where Rq is the radius of the Sun, of effective emitting temperature Tq and ro its mean distance from the Earth. The total energy radiated from the Earth, of radius R® and albedo a, is
from which we find that the effective emitting temperature of the Earth, T®, is
From this it is found that T® is about 255 K, and that a 1% change in solar constant corresponds to a change in the radiometric temperature of the Earth of about 0.65 K. Since the emission from the Earth to space is predominantly from the troposphere, with a lapse rate that is at least approximately constant with height, this will be close to the change in the surface temperature to be expected for a 1% change in solar luminosity.
In fact, observations of the total output of the Sun, made with accurate radio-metric instruments orbiting above the atmosphere (§ 10.4), show that the solar constant has varied by less than 0.1% during the last three decades. Most of even that small fluctuation is caused by periodic variations in sunspot number that are so rapid as to have no likely effect on the climate. The remaining, longer-term fluctuations, including those associated with the Sun's 11-year cycle, are predicted by this model to affect the Earth's surface temperature by < 0.01 K.
The first generation of advanced climate models emphasized gradual change, for example the steady increase in global mean temperature that results from the buildup of greenhouse gases, ameliorated by a simultaneous buildup in sulphate and other kinds of aerosol, and possible changes in the amount and type of cloud cover. A more recent goal is the modelling and prediction of abrupt climate change, in which large changes may occur in only a few decades. The challenge is to understand what the stable states of the climate are, how stable the current state is, what transitions are possible, and how and when they are likely to occur.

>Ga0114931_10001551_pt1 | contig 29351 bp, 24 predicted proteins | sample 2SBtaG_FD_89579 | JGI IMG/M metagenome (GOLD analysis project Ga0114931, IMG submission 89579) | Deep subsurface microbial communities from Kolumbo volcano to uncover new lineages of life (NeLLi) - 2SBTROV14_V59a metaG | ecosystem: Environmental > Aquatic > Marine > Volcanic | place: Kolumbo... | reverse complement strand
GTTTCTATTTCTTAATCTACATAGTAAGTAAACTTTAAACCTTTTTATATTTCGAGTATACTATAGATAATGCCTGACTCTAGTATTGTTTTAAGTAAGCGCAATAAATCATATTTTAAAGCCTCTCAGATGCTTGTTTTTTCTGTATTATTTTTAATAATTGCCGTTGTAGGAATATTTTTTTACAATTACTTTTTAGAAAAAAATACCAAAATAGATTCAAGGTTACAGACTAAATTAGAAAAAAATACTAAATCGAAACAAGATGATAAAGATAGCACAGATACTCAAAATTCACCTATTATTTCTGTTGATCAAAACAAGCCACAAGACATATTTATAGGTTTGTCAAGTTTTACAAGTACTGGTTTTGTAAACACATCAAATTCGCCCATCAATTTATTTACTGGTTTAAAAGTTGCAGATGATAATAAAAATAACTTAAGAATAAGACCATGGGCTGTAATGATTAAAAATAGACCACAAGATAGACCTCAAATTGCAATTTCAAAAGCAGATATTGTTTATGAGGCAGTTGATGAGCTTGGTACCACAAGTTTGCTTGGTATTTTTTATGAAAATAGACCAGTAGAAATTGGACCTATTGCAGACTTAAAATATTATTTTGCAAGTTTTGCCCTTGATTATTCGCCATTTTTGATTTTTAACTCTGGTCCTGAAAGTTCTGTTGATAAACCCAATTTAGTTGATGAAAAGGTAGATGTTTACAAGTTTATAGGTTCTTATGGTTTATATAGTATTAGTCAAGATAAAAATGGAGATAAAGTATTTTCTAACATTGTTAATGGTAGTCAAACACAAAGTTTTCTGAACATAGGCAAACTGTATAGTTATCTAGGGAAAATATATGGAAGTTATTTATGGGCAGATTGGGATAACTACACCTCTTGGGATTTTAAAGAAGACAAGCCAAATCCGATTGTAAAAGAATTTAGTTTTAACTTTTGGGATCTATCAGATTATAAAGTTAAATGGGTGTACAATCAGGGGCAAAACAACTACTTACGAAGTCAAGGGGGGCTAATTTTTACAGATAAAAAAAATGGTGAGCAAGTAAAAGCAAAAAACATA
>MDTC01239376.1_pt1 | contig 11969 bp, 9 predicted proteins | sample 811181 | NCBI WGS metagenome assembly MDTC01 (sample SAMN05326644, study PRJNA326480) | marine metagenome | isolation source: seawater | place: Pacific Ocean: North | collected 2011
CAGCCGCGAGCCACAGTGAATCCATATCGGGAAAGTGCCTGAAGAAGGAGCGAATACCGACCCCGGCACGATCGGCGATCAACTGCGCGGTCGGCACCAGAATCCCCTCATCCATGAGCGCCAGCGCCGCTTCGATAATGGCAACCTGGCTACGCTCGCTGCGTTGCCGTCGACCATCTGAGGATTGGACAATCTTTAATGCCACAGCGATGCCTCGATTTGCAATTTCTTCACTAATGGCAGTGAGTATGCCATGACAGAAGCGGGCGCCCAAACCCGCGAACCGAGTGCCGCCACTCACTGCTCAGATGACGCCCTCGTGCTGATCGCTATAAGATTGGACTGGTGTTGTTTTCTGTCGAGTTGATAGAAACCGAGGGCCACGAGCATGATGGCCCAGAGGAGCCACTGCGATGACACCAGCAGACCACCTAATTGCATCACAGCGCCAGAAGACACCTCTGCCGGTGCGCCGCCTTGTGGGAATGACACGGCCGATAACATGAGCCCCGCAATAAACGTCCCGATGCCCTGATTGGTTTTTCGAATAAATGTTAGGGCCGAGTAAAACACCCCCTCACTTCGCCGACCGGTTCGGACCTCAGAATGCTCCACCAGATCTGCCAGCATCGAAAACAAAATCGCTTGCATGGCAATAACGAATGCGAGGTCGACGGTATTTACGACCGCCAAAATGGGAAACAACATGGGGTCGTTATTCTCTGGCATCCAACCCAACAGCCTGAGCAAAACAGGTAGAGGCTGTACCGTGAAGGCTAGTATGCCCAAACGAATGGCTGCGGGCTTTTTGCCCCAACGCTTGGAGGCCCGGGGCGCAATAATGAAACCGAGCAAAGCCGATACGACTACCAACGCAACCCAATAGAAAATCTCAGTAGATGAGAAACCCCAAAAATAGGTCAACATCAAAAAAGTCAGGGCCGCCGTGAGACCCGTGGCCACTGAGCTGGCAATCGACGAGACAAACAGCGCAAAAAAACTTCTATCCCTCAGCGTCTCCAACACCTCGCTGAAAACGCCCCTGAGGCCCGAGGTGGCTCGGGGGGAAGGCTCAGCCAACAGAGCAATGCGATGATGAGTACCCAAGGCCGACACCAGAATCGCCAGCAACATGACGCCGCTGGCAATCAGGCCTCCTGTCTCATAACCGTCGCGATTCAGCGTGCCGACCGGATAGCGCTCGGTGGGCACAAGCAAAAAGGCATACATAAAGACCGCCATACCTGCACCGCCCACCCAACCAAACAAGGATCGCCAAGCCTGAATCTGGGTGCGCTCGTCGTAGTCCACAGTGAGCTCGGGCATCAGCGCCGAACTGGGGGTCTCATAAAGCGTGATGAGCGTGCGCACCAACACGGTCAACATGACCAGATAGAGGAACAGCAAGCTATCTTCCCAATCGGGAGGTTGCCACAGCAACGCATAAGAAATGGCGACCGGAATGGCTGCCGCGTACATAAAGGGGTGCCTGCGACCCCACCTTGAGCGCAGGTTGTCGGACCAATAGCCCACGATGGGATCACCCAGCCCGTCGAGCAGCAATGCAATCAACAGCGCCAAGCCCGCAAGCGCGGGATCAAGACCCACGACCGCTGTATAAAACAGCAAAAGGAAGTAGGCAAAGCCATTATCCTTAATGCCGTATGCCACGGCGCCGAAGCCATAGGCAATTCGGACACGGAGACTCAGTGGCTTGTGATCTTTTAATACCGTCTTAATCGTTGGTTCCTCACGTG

This new focus has come about because; (a) definite evidence has emerged that rapid climate change, such as the Younger Dryas event, actually occurred in the relatively recent past (around 10000 years ago), and (b) modelling of complex systems in general suggests that the climate system may have multiple equilibria or 'eigenstates' that are stable, separated by unstable or metastable versions that prevail, if at all, relatively briefly. The implication is that climate change may involve gradual evolution for a while, but, once the limits of a stable state are reached, it will then make a rapid transition to the next stable state, which may be quite different. Examples of this kind of climate 'flip' might be from a mainly ice-free planet to one that is heavily glaciated, or a gradual warming of a couple of degrees over a century, say, followed by a much faster increase to a Venus-like state (the 'runaway greenhouse' scenario).
Two simple models, one radiative and the other dynamical, both of which represent some aspects of the real climate system, will be considered to show how multiple equilibria can occur, even in uncomplicated systems. They arise basically because of non-linearities in the dependences between variables, analogous to the behaviour of quadratic and higher-order equations, which have multiple solutions. This will become clear from the following examples.
A simple energy-balance model can also illustrate the concept of multiple climate equilibria, with the implication that rapid climate change can occur between these states. If we now consider the situation where the mean temperature T of the Earth is changing with time t, and the albedo a is a function of T, the balance equation becomes
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